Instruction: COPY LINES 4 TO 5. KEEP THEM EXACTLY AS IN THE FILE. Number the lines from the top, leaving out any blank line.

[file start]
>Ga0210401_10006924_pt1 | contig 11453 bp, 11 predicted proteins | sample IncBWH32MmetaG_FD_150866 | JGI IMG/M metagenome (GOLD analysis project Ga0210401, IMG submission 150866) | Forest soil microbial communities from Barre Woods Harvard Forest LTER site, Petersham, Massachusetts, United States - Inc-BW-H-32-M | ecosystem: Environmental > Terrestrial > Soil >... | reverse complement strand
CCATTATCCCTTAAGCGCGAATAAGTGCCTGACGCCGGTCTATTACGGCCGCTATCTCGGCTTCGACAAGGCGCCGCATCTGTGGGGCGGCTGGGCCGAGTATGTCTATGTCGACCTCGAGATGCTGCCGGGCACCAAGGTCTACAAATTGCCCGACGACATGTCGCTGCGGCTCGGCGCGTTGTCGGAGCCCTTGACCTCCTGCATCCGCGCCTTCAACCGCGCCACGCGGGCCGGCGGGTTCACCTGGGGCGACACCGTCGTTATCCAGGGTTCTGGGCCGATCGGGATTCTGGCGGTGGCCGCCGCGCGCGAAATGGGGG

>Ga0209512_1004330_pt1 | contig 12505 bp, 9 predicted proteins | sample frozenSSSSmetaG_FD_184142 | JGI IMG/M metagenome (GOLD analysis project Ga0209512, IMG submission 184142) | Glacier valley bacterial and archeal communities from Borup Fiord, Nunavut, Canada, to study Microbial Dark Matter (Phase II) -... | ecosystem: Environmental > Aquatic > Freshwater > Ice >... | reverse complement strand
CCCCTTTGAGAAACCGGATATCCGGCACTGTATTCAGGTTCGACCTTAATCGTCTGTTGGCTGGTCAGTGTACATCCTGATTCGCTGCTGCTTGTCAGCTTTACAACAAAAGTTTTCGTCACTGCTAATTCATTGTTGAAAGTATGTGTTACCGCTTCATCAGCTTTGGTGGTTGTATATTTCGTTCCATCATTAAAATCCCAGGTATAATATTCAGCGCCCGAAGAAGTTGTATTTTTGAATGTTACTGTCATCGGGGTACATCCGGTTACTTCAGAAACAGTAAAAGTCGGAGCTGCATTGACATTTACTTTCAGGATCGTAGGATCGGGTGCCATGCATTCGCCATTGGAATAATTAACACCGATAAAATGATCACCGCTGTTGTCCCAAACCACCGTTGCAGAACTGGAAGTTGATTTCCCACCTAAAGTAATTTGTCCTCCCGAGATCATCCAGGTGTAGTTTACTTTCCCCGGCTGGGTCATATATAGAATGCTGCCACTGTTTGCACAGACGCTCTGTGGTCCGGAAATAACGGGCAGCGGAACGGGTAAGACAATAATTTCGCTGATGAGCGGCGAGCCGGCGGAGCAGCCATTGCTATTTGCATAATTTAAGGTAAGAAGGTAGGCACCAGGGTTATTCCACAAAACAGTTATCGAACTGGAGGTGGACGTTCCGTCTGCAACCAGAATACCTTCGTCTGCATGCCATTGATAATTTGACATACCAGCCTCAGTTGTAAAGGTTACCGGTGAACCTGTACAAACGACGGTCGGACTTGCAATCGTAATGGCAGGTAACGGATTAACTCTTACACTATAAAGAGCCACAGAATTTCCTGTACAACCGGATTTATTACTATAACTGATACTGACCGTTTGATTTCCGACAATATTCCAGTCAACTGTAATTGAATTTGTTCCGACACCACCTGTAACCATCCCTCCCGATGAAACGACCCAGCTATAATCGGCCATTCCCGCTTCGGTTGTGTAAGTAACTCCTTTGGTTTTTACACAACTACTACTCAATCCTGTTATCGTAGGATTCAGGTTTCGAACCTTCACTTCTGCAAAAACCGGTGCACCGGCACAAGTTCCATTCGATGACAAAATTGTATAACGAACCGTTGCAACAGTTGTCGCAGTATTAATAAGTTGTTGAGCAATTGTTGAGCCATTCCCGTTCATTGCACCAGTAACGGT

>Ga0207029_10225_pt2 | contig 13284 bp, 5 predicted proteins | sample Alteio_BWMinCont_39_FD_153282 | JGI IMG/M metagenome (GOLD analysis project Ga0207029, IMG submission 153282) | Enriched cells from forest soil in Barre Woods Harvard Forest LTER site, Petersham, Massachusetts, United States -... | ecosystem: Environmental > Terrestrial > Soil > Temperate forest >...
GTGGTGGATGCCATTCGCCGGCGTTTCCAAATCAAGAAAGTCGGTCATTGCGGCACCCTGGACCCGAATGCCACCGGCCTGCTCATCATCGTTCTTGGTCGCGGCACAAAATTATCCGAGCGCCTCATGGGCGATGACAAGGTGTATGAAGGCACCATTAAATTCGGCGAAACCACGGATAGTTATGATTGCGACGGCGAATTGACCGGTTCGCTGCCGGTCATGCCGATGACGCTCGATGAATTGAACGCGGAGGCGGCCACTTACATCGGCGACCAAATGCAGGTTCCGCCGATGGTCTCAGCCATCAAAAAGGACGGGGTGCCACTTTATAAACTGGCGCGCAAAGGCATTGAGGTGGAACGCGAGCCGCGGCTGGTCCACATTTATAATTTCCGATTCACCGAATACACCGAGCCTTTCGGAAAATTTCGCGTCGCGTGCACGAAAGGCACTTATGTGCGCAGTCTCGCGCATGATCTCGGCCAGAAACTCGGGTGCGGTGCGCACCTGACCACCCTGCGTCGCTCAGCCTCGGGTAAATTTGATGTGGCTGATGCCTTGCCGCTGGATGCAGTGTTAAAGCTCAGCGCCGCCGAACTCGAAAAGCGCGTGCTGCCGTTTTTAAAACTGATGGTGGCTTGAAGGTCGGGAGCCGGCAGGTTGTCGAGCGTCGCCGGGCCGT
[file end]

CCCCTTTGAGAAACCGGATATCCGGCACTGTATTCAGGTTCGACCTTAATCGTCTGTTGGCTGGTCAGTGTACATCCTGATTCGCTGCTGCTTGTCAGCTTTACAACAAAAGTTTTCGTCACTGCTAATTCATTGTTGAAAGTATGTGTTACCGCTTCATCAGCTTTGGTGGTTGTATATTTCGTTCCATCATTAAAATCCCAGGTATAATATTCAGCGCCCGAAGAAGTTGTATTTTTGAATGTTACTGTCATCGGGGTACATCCGGTTACTTCAGAAACAGTAAAAGTCGGAGCTGCATTGACATTTACTTTCAGGATCGTAGGATCGGGTGCCATGCATTCGCCATTGGAATAATTAACACCGATAAAATGATCACCGCTGTTGTCCCAAACCACCGTTGCAGAACTGGAAGTTGATTTCCCACCTAAAGTAATTTGTCCTCCCGAGATCATCCAGGTGTAGTTTACTTTCCCCGGCTGGGTCATATATAGAATGCTGCCACTGTTTGCACAGACGCTCTGTGGTCCGGAAATAACGGGCAGCGGAACGGGTAAGACAATAATTTCGCTGATGAGCGGCGAGCCGGCGGAGCAGCCATTGCTATTTGCATAATTTAAGGTAAGAAGGTAGGCACCAGGGTTATTCCACAAAACAGTTATCGAACTGGAGGTGGACGTTCCGTCTGCAACCAGAATACCTTCGTCTGCATGCCATTGATAATTTGACATACCAGCCTCAGTTGTAAAGGTTACCGGTGAACCTGTACAAACGACGGTCGGACTTGCAATCGTAATGGCAGGTAACGGATTAACTCTTACACTATAAAGAGCCACAGAATTTCCTGTACAACCGGATTTATTACTATAACTGATACTGACCGTTTGATTTCCGACAATATTCCAGTCAACTGTAATTGAATTTGTTCCGACACCACCTGTAACCATCCCTCCCGATGAAACGACCCAGCTATAATCGGCCATTCCCGCTTCGGTTGTGTAAGTAACTCCTTTGGTTTTTACACAACTACTACTCAATCCTGTTATCGTAGGATTCAGGTTTCGAACCTTCACTTCTGCAAAAACCGGTGCACCGGCACAAGTTCCATTCGATGACAAAATTGTATAACGAACCGTTGCAACAGTTGTCGCAGTATTAATAAGTTGTTGAGCAATTGTTGAGCCATTCCCGTTCATTGCACCAGTAACGGT

>Ga0207029_10225_pt2 | contig 13284 bp, 5 predicted proteins | sample Alteio_BWMinCont_39_FD_153282 | JGI IMG/M metagenome (GOLD analysis project Ga0207029, IMG submission 153282) | Enriched cells from forest soil in Barre Woods Harvard Forest LTER site, Petersham, Massachusetts, United States -... | ecosystem: Environmental > Terrestrial > Soil > Temperate forest >...